Graduate Student Career Exploration Group, meets Mondays 10-11:30 in the 2nd Floor North Hall Library:
This group is specifically for graduate students who want explore the fit of one or more career options of interest or expand their consideration of possible careers. Group members will integrate data from their personal strengths, work and family perspectives, and career assessments with occupational information. Group members are asked to increase their exposure to occupational information and opportunities over the course of the term. Please note total cost of assessments is $45 and expected time commitment for activities outside of the 1.5 hour, 6 session group time is approximately 1-2 hours per week.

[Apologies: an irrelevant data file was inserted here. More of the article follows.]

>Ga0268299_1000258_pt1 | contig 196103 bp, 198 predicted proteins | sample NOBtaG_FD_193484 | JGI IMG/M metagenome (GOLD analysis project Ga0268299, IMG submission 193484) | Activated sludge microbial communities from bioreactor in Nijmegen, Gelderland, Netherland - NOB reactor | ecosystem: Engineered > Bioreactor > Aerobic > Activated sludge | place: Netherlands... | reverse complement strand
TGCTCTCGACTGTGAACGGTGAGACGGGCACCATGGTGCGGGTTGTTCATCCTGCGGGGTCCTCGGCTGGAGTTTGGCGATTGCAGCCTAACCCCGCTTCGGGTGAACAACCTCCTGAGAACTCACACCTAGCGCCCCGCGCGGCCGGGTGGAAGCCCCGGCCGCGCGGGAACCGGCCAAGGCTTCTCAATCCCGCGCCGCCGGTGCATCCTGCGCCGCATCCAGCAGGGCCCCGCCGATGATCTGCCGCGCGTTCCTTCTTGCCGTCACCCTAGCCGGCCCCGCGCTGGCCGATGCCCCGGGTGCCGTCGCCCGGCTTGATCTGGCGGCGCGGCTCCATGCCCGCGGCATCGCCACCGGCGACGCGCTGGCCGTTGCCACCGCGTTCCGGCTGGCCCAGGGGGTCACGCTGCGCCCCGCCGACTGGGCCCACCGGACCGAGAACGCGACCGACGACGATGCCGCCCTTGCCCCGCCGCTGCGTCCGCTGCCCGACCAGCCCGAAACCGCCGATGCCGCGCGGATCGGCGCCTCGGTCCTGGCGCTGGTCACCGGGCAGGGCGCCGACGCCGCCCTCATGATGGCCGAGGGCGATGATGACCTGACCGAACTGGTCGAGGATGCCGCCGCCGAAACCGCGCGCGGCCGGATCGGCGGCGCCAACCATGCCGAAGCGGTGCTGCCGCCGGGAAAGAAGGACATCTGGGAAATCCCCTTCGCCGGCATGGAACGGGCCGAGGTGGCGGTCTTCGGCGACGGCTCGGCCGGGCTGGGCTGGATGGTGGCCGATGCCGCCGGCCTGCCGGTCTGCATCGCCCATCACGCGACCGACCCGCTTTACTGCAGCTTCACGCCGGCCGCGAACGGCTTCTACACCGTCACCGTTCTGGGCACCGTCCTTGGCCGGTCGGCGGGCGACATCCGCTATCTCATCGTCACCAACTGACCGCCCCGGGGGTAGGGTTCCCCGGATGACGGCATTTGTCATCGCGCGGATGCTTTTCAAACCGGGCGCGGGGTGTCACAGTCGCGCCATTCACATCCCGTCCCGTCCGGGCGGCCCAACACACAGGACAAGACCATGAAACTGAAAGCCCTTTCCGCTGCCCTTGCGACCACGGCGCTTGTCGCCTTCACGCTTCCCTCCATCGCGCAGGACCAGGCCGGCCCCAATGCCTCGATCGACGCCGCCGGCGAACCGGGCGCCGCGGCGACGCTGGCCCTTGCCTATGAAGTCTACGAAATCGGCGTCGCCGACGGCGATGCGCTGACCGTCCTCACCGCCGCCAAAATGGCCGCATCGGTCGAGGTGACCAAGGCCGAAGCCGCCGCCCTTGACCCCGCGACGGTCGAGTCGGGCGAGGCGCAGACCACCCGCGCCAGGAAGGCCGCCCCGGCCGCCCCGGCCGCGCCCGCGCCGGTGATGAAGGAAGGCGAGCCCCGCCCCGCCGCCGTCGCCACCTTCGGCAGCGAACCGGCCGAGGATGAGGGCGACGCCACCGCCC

You may decide whether you want to join the group at the “Orientation to the Career Exploration Groups”, on a first come, first served basis using a sign-in sheet (up to 8, perhaps 10). The orientation provides information about the assessments, the goals of the group, and description of our activities for the 6 sessions. Currently the Orientation date will be during the 3rd week of the term, at the same time/locations as the group meetings, or Oct 10th for Grad students. If you are interested in participating in this group, please contact email@example.com.
For the 3rd year in a row, I am putting forth these tips on how to bike safely and avoid an accident or ticket while riding around Davis. HEED THESE WARNINGS!
The first week of all the students being back in Davis is an exciting time but, also an especially hazardous time. The main danger being, riding your bike in a sea of inexperienced freshmen who are unfamiliar with the rules of the road and the responsibilities of riding a bike in Davis. Here are some tips to help avoid an embarrassing, costly and potentially harmful situation on your bike.